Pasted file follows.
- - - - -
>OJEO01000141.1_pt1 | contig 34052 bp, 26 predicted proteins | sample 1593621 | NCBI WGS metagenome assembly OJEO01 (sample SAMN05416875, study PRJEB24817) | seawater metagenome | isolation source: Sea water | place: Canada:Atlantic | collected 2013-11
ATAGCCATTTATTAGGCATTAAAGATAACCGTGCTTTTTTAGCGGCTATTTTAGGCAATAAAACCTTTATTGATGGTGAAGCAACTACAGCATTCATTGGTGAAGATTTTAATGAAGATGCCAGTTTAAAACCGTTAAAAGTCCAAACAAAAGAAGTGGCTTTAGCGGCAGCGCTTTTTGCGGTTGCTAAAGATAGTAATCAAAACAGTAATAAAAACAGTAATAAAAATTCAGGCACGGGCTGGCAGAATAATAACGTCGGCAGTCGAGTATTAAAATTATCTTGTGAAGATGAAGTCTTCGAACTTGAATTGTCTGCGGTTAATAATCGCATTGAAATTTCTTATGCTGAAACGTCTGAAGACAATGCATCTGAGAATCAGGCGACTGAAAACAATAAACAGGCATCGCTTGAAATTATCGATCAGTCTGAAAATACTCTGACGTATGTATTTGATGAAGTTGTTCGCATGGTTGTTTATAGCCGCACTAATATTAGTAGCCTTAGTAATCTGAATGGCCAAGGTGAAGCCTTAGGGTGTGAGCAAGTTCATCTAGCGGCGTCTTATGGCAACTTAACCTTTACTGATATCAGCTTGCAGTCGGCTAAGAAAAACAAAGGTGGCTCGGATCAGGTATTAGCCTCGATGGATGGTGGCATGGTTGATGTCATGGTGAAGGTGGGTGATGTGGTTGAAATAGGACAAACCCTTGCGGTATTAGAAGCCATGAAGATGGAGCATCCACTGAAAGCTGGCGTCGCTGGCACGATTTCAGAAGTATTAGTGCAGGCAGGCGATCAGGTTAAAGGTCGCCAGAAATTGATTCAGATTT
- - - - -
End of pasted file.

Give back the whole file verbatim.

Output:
>OJEO01000141.1_pt1 | contig 34052 bp, 26 predicted proteins | sample 1593621 | NCBI WGS metagenome assembly OJEO01 (sample SAMN05416875, study PRJEB24817) | seawater metagenome | isolation source: Sea water | place: Canada:Atlantic | collected 2013-11
ATAGCCATTTATTAGGCATTAAAGATAACCGTGCTTTTTTAGCGGCTATTTTAGGCAATAAAACCTTTATTGATGGTGAAGCAACTACAGCATTCATTGGTGAAGATTTTAATGAAGATGCCAGTTTAAAACCGTTAAAAGTCCAAACAAAAGAAGTGGCTTTAGCGGCAGCGCTTTTTGCGGTTGCTAAAGATAGTAATCAAAACAGTAATAAAAACAGTAATAAAAATTCAGGCACGGGCTGGCAGAATAATAACGTCGGCAGTCGAGTATTAAAATTATCTTGTGAAGATGAAGTCTTCGAACTTGAATTGTCTGCGGTTAATAATCGCATTGAAATTTCTTATGCTGAAACGTCTGAAGACAATGCATCTGAGAATCAGGCGACTGAAAACAATAAACAGGCATCGCTTGAAATTATCGATCAGTCTGAAAATACTCTGACGTATGTATTTGATGAAGTTGTTCGCATGGTTGTTTATAGCCGCACTAATATTAGTAGCCTTAGTAATCTGAATGGCCAAGGTGAAGCCTTAGGGTGTGAGCAAGTTCATCTAGCGGCGTCTTATGGCAACTTAACCTTTACTGATATCAGCTTGCAGTCGGCTAAGAAAAACAAAGGTGGCTCGGATCAGGTATTAGCCTCGATGGATGGTGGCATGGTTGATGTCATGGTGAAGGTGGGTGATGTGGTTGAAATAGGACAAACCCTTGCGGTATTAGAAGCCATGAAGATGGAGCATCCACTGAAAGCTGGCGTCGCTGGCACGATTTCAGAAGTATTAGTGCAGGCAGGCGATCAGGTTAAAGGTCGCCAGAAATTGATTCAGATTT